an implant pusher having at least one engaging pin on a distal portion of the implant pusher, the implant pusher proportioned for transoral advancement into the stomach with the implant coupled to the engaging pin.
42. The medical implant system of
coupling the anchor to the tool;
transorally advancing the tool into the stomach;
advancing a second tool into the stomach and passing the second tool through the tissue opening;
after passing the second tool through the opening, engaging the anchor using the second tool;
withdrawing the second tool from the opening to draw the head through the opening;
releasing the anchor from the first tool; and
passing the implant over the second tool and over the head.
43. A restrictive stomach implant, comprising:
a wall including a plurality of anchor points and compliant sections between the anchor points.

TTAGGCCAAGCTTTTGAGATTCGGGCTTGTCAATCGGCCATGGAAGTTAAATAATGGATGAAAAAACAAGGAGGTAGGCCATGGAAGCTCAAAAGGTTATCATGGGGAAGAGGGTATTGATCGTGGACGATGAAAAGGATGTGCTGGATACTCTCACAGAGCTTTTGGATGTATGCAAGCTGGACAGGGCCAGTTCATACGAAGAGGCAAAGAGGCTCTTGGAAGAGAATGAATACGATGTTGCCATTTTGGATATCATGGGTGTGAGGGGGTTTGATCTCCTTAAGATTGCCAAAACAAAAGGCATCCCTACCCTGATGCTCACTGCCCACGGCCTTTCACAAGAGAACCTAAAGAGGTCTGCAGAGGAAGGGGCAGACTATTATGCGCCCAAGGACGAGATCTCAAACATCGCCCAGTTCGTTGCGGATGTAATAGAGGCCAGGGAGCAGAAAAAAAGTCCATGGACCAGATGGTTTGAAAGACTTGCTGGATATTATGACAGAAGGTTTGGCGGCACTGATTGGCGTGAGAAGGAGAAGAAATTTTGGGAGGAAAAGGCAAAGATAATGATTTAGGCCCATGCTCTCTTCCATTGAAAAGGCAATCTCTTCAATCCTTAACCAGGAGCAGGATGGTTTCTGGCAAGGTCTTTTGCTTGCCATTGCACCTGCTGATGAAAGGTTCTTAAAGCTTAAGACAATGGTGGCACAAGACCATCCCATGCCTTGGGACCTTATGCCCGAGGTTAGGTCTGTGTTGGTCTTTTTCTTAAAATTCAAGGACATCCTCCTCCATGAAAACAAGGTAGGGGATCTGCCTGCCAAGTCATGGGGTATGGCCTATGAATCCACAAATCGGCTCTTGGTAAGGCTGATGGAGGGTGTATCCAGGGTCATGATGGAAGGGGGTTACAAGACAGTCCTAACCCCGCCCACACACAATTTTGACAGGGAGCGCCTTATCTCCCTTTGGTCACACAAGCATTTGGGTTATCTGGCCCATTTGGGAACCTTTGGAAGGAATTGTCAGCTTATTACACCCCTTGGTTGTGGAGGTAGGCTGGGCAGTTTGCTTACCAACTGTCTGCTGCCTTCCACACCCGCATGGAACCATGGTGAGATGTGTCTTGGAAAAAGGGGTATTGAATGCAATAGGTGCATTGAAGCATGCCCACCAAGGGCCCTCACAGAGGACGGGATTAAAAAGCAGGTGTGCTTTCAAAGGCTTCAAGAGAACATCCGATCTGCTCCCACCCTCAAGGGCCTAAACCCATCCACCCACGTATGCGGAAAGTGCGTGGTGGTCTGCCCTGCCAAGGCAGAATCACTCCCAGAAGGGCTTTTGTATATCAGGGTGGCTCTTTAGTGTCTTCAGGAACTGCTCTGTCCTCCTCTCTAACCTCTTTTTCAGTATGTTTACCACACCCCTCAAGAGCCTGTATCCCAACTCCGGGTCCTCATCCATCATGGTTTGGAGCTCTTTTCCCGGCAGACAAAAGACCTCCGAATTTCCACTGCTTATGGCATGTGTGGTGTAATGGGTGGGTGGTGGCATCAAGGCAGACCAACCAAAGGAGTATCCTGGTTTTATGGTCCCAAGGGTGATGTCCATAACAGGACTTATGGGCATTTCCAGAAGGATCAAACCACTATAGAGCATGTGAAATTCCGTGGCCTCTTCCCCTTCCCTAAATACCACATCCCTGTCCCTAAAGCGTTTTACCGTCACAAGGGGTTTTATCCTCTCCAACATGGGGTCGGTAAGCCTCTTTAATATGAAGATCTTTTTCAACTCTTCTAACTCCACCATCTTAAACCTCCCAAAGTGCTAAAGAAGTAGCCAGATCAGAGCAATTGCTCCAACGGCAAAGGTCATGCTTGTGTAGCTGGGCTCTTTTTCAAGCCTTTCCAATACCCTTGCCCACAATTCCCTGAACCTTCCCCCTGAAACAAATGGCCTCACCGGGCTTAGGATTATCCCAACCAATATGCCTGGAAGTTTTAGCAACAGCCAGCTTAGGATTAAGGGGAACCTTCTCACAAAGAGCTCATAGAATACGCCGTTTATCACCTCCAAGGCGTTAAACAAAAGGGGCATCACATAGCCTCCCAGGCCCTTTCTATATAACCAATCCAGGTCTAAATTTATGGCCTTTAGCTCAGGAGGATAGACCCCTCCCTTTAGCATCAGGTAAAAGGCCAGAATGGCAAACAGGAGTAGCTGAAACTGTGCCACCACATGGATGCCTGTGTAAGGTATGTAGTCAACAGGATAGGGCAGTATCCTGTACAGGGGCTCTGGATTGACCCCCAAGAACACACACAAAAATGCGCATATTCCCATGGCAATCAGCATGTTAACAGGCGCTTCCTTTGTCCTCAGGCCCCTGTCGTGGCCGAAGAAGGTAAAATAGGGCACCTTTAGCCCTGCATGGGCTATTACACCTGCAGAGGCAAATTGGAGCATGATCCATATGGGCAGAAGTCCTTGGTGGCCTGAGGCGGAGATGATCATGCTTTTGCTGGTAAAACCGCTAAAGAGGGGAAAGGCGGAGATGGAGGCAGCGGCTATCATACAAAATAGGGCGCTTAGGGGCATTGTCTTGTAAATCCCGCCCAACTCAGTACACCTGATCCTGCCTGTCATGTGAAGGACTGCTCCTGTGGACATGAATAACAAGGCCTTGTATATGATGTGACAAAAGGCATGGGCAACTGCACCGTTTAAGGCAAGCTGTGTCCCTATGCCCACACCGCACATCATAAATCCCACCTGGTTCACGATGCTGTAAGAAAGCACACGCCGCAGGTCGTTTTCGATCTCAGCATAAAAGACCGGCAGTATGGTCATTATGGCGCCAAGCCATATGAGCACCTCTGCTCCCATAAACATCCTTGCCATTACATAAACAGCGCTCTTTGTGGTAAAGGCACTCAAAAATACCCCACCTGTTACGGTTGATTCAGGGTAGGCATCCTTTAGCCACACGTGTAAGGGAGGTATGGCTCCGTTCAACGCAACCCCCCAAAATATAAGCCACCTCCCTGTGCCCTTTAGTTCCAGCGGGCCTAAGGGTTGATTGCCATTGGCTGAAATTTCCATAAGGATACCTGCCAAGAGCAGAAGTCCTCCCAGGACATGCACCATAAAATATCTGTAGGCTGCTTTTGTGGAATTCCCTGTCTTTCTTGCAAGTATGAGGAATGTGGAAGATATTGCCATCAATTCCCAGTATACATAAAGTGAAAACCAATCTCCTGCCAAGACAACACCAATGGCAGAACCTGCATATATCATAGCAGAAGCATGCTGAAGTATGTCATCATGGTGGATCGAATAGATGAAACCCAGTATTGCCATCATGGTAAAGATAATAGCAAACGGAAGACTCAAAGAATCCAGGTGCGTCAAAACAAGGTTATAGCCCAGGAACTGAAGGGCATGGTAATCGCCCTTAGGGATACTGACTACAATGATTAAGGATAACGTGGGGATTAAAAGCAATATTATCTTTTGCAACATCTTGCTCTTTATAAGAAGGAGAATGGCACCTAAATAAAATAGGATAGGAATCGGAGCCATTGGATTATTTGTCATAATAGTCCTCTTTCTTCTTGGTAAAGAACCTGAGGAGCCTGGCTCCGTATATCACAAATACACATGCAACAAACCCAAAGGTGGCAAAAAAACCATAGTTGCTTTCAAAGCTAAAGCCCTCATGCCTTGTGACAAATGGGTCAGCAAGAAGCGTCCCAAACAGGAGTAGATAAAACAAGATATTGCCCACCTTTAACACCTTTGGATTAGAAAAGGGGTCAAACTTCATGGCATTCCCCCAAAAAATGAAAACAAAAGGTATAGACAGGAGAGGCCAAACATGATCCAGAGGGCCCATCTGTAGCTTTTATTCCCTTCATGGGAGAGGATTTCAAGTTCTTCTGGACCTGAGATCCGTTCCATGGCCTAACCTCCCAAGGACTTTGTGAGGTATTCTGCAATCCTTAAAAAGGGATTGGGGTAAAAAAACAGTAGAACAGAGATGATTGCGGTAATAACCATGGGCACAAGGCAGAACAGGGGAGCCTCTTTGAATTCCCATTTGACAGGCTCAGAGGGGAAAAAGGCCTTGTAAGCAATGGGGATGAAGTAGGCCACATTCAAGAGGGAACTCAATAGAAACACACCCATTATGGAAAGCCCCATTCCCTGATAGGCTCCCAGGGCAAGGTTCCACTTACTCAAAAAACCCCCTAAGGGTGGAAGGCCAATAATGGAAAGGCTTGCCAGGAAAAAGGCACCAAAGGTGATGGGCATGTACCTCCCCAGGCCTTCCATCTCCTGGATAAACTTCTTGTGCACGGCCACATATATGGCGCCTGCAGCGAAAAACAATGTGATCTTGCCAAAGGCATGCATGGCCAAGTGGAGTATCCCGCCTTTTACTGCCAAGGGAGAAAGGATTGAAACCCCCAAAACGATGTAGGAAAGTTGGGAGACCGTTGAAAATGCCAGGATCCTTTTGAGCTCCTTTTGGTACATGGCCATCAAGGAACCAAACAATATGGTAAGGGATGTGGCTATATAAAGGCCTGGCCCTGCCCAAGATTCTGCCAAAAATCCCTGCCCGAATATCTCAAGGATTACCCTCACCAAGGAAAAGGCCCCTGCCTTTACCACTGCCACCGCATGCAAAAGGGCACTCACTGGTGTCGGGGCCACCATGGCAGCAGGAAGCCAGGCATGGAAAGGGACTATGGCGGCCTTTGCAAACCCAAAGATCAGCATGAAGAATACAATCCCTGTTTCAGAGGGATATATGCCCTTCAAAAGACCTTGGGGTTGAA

44. The restrictive stomach implant of
45. The restrictive stomach implant of
46. The restrictive implant of
47. The restrictive implant of
48. The restrictive implant of
49. The restrictive implant of
50. The restrictive implant of
51. The restrictive implant of
52. The restrictive implant of
53. The restrictive implant of
54. A medical implant system for use in a patient comprising:
an anchor configured to be coupled to tissue within a body cavity;
a first tool having a proximal portion, a distal portion, and a shaft between the proximal and distal portions, the distal portion including a coupling element operable to couple the first tool to the anchor, the first tool proportioned such that when the coupling element is coupled to the anchor within the body cavity, the proximal portion of the first tool extends out of the patient; and
an implant having an opening proportioned to slide over the shaft and distal end of the first tool and into engagement with the anchor.
55. The medical implant system according to
56. The medical implant system according to
57. The medical implant system according to
58. The medical implant system according to